When the virtualization solution is configured this way, the base template will be cached quite effectively in the ARC (main system memory). This means the main operating system files and cPanel files should deliver near RAM-disk performance levels. The L2ARC will be able to effectively cache the most frequently used content that is not shared by all of the virtual machines, such as the content of the files and folders in the most popular websites or MySQL databases. The least frequently accessed content will be pulled from the hard drives, but even that should show solid performance since it will be RAID10 across 18 drives and none of the frequently accessed read requests will need to burden the RAID10 volume since they are already served from ARC or L2ARC.


Testing the L2ARC

We thought it would be fun to actually test the L2ARC and build a chart of the performance as a function of time.  To test and graph usefulness of L2ARC, we set up an iSCSI share on the ZFS server and then ran Iometer from our test blade in our blade center.  We ran these tests over gigabit Ethernet.

 Iometer Test Details:

25GB working set

4k blocks

100% random

100% read

load 32 (constant)

four hour test

Every ten minutes during the test, we grabbed the “Last performance” values (IOPS, MB/sec) from Iometer and wrote them down to build a performance chart.  Our goal was to be able to graph the performance as a function of time so we could illustrate the usefulness of the L2ARC.

We ran the same test using the Promise M610i (16 1TB WD RE3 drives in RAID10) box to get a comparison graph.  The Promise box is not a ZFS style solution and does not have any L2ARC style caching feature.  We expected the ZFS box to outperform the Promise box, and we expected the ZFS box to increase performance as a function of time because the L2ARC would become more populated the longer the test ran. 

The Promise box consistently delivered 2200 to 2300 IOPS every time we checked performance during the entire 4 hour test.  The ZFS box started by delivering 2532 IOPS at 10 minutes into the test and delivered 20873 IOPS by the end of the test.

Here is the chart of the ZFS box performance results:

L2ARC Performance


Initially, the two SAN boxes deliver similar performance, with the Promise box at 2200 IOPS and the ZFS box at 2500 IOPS.  The ZFS box with a L2ARC is able to magnify its performance by a factor of ten once the L2ARC is completely populated! 

Notice that ZFS limits how quickly the L2ARC is populated to reduce wear on the cache drives.  It takes a few hours to populate the L2ARC and achieve maximum performance.  That seems like a long time when running benchmarks, but it is actually a very short period of time in the life cycle of a typical SAN box.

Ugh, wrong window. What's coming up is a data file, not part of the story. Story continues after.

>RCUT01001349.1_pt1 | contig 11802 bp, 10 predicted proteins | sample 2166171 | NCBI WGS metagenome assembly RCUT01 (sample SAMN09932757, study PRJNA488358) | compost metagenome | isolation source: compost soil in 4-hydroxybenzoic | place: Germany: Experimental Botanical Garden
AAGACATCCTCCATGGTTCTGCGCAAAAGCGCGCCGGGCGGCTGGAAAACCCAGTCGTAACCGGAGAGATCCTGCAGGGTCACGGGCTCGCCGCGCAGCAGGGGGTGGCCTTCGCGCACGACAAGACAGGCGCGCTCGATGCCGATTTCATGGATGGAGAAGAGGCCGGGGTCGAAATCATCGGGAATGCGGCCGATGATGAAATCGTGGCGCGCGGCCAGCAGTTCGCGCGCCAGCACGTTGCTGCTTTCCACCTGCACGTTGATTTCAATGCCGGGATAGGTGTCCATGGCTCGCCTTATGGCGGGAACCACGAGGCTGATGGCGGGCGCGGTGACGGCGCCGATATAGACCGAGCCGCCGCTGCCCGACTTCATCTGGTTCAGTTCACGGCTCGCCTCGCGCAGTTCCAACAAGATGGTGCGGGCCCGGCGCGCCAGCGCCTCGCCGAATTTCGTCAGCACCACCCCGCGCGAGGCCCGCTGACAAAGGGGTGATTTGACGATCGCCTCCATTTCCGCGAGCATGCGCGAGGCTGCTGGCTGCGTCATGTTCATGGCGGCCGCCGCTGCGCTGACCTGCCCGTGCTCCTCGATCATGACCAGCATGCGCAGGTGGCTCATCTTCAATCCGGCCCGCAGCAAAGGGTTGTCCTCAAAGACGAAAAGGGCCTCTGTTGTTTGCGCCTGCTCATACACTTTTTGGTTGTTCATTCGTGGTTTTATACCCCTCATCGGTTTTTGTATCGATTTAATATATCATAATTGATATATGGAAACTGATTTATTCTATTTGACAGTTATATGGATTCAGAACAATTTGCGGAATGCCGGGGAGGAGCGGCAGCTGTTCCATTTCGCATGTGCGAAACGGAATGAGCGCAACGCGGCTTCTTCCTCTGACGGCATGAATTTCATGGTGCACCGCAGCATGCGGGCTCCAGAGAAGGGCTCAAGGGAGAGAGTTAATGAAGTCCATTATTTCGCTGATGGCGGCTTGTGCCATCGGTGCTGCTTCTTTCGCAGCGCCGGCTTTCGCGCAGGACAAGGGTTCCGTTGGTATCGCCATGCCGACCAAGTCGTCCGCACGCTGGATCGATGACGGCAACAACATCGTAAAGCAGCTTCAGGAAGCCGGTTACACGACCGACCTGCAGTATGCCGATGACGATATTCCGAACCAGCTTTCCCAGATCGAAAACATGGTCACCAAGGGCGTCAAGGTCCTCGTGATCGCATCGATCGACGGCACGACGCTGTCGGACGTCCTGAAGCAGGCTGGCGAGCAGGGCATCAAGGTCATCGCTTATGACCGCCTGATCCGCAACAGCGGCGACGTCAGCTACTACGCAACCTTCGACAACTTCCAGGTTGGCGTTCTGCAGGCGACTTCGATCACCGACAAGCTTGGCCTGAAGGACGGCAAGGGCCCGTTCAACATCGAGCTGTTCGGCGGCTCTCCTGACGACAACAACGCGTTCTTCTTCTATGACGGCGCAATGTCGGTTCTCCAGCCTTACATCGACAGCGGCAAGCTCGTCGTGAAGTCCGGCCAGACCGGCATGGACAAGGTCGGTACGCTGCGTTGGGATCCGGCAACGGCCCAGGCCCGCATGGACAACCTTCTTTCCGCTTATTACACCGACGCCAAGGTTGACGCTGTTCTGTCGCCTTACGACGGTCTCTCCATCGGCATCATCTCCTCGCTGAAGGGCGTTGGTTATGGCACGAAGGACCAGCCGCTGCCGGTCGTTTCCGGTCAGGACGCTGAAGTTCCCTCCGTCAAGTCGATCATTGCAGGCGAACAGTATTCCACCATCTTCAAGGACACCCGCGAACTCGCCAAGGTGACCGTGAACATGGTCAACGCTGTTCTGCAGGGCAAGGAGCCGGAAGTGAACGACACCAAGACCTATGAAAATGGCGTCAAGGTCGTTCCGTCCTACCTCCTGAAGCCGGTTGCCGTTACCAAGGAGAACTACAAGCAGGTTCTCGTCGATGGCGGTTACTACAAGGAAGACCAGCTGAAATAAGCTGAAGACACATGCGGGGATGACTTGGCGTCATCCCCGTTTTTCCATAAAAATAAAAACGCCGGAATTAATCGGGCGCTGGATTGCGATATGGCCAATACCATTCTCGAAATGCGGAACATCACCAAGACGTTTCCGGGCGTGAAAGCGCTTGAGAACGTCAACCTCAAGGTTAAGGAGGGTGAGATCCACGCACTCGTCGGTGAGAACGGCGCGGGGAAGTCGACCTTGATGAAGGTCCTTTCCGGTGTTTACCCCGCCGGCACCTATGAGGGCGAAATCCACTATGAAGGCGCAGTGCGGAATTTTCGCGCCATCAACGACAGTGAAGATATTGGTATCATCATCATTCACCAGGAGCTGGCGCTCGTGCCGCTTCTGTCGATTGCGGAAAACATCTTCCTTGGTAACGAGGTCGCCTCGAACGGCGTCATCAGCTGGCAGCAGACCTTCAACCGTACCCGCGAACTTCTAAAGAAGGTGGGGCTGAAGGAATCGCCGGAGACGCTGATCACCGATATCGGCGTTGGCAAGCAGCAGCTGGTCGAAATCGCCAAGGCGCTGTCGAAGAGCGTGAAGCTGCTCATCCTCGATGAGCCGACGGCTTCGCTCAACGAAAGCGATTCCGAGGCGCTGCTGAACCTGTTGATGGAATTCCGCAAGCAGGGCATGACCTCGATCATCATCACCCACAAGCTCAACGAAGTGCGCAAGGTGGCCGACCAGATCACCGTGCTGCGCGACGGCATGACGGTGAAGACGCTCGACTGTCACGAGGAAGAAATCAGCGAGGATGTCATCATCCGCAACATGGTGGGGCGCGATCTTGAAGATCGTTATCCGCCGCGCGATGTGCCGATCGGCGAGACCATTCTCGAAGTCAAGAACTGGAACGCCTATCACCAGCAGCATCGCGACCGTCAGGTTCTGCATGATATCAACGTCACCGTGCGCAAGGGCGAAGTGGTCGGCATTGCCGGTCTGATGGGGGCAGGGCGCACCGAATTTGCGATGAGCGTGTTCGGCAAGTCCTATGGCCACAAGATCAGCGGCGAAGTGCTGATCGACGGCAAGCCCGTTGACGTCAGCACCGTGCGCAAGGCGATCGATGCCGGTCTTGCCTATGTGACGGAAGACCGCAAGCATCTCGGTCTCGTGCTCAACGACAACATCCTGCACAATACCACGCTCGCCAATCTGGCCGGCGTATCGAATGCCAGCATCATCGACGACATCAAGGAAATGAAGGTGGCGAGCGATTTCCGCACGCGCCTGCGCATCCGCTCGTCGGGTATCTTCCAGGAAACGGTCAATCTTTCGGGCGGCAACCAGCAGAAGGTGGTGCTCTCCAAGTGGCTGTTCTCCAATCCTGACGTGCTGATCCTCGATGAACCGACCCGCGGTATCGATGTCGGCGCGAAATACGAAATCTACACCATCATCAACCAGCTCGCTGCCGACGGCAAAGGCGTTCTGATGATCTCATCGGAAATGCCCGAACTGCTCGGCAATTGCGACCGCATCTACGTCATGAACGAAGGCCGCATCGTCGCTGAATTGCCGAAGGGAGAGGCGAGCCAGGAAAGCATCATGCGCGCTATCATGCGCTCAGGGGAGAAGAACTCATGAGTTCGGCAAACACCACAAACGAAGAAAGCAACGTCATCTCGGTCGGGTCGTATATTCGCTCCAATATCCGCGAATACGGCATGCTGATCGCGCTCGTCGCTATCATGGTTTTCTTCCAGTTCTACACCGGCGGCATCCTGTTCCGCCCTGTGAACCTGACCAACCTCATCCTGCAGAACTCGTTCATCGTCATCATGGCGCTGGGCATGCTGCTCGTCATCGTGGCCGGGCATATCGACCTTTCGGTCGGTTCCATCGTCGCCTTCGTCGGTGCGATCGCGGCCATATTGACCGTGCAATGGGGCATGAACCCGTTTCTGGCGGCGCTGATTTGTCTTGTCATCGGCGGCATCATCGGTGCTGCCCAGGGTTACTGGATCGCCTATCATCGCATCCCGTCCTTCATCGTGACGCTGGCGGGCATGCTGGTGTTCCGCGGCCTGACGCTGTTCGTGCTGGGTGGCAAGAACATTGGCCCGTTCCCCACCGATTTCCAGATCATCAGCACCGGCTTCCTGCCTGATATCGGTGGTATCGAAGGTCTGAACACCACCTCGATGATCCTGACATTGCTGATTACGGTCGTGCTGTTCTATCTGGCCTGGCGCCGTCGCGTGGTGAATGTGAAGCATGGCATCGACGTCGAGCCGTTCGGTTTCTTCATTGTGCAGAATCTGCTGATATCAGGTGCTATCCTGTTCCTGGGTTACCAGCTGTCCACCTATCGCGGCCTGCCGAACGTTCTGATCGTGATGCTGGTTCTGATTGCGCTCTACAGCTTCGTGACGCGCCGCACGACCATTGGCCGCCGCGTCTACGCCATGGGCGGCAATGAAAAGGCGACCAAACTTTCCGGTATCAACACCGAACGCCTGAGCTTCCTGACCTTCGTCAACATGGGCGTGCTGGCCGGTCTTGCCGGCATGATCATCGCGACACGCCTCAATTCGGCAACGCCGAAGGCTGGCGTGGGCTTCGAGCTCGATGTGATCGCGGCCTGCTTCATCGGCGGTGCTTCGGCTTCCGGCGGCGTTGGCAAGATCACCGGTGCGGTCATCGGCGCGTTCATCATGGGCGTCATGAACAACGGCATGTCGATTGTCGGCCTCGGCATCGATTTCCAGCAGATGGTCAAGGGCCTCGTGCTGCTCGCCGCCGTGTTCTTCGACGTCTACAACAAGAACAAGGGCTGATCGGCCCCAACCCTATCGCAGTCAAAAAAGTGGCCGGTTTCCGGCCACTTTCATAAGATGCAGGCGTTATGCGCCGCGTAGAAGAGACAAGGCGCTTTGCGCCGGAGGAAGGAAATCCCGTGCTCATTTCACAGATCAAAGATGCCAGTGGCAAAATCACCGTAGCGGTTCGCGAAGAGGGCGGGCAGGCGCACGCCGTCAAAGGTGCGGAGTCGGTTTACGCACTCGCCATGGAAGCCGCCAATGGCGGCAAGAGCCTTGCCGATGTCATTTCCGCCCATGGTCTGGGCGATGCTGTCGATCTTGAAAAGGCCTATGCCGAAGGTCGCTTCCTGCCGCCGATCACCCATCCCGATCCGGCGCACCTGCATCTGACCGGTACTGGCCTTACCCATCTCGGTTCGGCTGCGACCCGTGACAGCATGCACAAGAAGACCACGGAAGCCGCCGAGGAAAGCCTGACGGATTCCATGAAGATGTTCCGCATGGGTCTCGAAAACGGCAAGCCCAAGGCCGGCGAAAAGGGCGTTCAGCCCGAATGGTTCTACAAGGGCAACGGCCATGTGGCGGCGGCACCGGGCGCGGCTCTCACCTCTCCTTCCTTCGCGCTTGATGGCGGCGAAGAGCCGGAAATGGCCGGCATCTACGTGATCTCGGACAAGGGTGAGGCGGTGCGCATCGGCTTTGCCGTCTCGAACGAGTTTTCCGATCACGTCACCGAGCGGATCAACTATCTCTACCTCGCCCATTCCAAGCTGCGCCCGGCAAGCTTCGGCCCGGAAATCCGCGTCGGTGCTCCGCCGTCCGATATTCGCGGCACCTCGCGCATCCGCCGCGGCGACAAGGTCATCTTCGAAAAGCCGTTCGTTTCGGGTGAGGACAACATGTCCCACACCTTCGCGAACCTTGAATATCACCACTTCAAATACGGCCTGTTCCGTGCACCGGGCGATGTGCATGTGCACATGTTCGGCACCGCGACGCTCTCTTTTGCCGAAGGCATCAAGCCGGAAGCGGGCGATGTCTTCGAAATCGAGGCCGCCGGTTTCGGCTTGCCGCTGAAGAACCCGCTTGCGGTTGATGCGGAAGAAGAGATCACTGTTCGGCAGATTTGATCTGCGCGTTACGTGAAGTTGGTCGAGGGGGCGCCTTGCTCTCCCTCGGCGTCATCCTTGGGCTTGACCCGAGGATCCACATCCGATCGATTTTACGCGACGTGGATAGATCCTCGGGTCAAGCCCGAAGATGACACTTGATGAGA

What is ZFS? Other Cool ZFS Features


View All Comments

  • Penti - Wednesday, October 6, 2010 - link

    And a viable alternative still isn't available how is Nexenta and the community suppose to get driver support and support for new hardware there, when Oracle has closed the development kernel (SXDE is closed source), meaning that they maybe just maybe can use the retail Solaris 11 kernel if it's released in a functioning form that can be piped in with existing software and distro. They aren't going to develop it themselves and the vendors have no reason giving the code/drivers to anybody but Oracle. Continuing the OpenSolaris kernel means creating a new operating system. It means you won't get the latest ZFS updates and tools any more, at least not till they are in the normal S11 release. Means you can't expect the latest driver updates and so on either. You can continue to use it on todays hardware, but tomorrow it might be useless, you might not find working configurations.

    It's not clear that Nexenta actually can develop their own operating system, rather then just a distro, it means they have to create their own OS with their own kernel eventually. With their own drivers and so on. And it's not clear how much code Oracle will let slip out. It's just clear that they will keep it under wraps till official releases. It's however clear that there won't be any distro for them to base it on and any and all forks would be totally dependent on what Nexenta (Illuminos) manage to do. It will quickly get outdated without updates flowing all the time, and they came from Sun.
  • andersenep - Wednesday, October 6, 2010 - link

    OpenIndiana/Illumos runs the same latest and greatest pool/zfs versions as the most recent Solaris 10 update.

    Work continues on porting newer pool/ZFS versions to FreeBSD which has plenty of driver support (better than OpenSolaris ever did).

    A stated goal of the Illumos project is to maintain 100% binary compatibility with Solaris. If Oracle decides the break that compatibility, intentionally or not, it will truly become a fork. Development will still continue.